- Digging up dirt: Facebook spies for hire [The Age] – “Large companies and government departments are employing a new Sydney-based company to dig up dirt on staff by spying on Facebook, MySpace, Twitter and YouTube posts. SR7 specialises in “online risk and reputation management” and claims to be the only company in Australia that actively monitors social networking sites on behalf of companies. It was formed about eight months ago in response to the growing trend for people to take conversations they would have traditionally had with mates at the pub on to their social network profiles. Few people realise these seemingly private sites are still public spaces. If controversial posts leak to the media, it can lead to brands suffering immense damage to their reputations. SR7 director James Griffin said business was booming following recent public relations disasters sparked by the stupid social network behaviour of a few rogue employees.” (The golden rule: if it’s online, presume it’s public!)
- Twitter activist goes into hiding [The Age] – “The woman behind the mass protests which rocked the capital of Moldova last week has gone into hiding after the so-called “Twitter Revolution” forced a recount of the general election. Natalia Morar, 25, a Moldovan who has already been banned from Russia for opposing the Kremlin, feared arrest after organising a flash mob which ended with 20,000 people storming the parliament building. Protests began after a conversation between Ms Morar and six friends in a cafe in Chisinau, Moldova’s tiny capital, on Monday, April 6, the day after the parliamentary elections. The elections brought a larger-than-expected victory for the incumbent Communist Party. Suspecting vote-rigging, “we decided to organise a flash mob for the same day using Twitter, as well as networking sites and SMS,” …With no recent history of mass protests in Moldova, “we expected at the most a couple of hundred friends, friends of friends, and colleagues”, she said. “When we went to the square, there were 20,000 people””
- Twitter Gets the Oprah Treatment [Bits Blog – NYTimes.com] – “It is the universal sign of a new idea going mainstream: Oprah Winfrey is bestowing her endorsement on Twitter. The woman who can single-handedly send a new product or book flying off the shelves has just joined Twitter.” I can’t wait for Oprah’s tweet of the month … 😛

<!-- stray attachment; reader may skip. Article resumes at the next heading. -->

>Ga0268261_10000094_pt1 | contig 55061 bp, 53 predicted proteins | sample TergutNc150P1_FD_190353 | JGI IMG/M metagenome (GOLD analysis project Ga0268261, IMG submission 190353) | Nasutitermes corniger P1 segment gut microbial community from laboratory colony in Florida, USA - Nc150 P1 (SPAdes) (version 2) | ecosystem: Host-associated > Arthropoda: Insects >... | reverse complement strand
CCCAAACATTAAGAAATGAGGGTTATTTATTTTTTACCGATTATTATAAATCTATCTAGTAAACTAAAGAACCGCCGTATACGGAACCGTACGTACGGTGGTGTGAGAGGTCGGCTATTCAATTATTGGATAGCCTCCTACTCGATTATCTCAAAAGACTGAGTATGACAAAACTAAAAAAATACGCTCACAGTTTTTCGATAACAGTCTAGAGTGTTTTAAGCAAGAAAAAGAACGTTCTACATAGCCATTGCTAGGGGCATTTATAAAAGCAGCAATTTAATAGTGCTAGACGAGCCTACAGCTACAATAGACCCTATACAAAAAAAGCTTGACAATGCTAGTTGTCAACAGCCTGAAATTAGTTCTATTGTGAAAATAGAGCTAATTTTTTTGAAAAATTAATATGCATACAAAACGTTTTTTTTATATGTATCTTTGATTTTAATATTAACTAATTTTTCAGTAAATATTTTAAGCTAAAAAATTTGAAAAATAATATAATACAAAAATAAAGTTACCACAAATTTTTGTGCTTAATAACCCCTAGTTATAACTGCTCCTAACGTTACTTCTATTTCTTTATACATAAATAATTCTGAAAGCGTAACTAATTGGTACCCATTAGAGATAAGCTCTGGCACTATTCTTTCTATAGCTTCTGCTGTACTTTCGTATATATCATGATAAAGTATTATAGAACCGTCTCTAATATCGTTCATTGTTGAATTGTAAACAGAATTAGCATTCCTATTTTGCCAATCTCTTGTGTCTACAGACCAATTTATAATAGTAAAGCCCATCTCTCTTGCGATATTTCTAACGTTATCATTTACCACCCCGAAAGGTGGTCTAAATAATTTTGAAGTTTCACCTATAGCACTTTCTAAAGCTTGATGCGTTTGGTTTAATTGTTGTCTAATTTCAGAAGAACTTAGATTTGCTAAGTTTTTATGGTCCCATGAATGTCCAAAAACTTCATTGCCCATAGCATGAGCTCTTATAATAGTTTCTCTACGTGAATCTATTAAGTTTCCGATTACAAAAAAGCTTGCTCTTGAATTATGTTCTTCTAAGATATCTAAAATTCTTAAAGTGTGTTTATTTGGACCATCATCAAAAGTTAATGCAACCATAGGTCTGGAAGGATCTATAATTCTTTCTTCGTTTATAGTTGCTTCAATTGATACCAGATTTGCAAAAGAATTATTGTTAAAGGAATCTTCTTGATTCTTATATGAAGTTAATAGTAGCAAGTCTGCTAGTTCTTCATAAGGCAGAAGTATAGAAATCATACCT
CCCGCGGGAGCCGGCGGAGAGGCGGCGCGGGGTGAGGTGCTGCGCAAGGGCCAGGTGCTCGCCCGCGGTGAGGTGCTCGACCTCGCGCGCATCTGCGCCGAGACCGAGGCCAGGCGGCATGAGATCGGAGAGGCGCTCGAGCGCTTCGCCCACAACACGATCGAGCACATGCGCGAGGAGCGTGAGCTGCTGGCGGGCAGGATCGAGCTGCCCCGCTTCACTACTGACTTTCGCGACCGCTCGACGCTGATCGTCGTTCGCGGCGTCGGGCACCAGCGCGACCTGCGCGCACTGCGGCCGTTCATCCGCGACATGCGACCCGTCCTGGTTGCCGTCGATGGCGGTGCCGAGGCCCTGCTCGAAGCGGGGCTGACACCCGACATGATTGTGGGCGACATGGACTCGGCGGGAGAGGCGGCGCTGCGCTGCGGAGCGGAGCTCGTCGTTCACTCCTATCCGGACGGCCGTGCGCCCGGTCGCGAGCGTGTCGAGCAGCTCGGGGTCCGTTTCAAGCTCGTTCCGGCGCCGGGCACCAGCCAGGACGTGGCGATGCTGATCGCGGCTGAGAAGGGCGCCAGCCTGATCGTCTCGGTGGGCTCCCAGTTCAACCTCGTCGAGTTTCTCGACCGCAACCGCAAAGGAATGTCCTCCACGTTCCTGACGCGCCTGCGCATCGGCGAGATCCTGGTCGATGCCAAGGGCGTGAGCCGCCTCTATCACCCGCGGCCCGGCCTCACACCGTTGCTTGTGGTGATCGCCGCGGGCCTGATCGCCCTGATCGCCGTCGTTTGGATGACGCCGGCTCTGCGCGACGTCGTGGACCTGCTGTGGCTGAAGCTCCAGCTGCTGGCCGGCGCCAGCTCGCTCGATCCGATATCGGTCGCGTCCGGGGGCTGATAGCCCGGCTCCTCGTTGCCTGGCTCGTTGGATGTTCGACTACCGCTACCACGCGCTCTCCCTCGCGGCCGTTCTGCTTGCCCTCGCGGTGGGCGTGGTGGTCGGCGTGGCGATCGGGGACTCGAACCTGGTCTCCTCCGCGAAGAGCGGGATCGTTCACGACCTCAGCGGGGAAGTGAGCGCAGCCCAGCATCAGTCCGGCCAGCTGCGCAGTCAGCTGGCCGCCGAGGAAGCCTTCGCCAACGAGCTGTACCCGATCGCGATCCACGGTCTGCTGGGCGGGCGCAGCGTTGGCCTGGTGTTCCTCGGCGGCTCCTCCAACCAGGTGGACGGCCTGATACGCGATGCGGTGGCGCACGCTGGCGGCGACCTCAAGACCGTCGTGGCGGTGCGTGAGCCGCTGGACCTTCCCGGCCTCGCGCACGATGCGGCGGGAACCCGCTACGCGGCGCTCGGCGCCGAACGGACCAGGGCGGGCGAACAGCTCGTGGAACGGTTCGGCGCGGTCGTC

- Disney Templates is Today’s BIG Thing – APR 07, 2009 [Video] – “Looks like the Disney Vault has a purpose after all – to keep us from realizing how similar our favorite classic Disney movies truly are. According to this video, Disney only ever made one movie, and they’ve been tracing it ever since.” [Via]
Links for January 14th 2009 through January 15th 2009:
- Gurunomics – Crowdsourcing the “Social Media Revolution” Revolution – Gurunomics – the social media revolution (satire) you had to have. I think.
- Turning Down Uploads at Google Video [Official Google Video Blog] – Google finally gets around to the slow, painful, drawn out murder of Google Video (why it’s still active today I have no idea): “In a few months, we will discontinue support for uploads to Google Video. Don’t worry, we’re not removing any content hosted on Google Video — this just means you will no longer be able to upload new content to the service. We’ve always maintained that Google Video’s strength is in the search technology that makes it possible for people to search videos from across the web, regardless of where they may be hosted. And this move will enable us to focus on developing these technologies further to the benefit of searchers worldwide.” (They’re also killing Jaiku, apparently.)
- Doctor Who Opening Credits, Firefly Style [YouTube] – When fandoms collide, creativity can result!
- Weak Password Brings ‘Happiness’ to Twitter Hacker [Threat Level from Wired.com] – “An 18-year-old hacker with a history of celebrity pranks has admitted to Monday’s hijacking of multiple high-profile Twitter accounts, including President-Elect Barack Obama’s, and the official feed for Fox News. The hacker, who goes by the handle GMZ, told Threat Level on Tuesday he gained entry to Twitter’s administrative control panel by pointing an automated password-guesser at a popular user’s account. The user turned out to be a member of Twitter’s support staff, who’d chosen the weak password “happiness.” Cracking the site was easy, because Twitter allowed an unlimited number of rapid-fire log-in attempts. “I feel it’s another case of administrators not putting forth effort toward one of the most obvious and overused security flaws,” he wrote in an IM interview. “I’m sure they find it difficult to admit it.””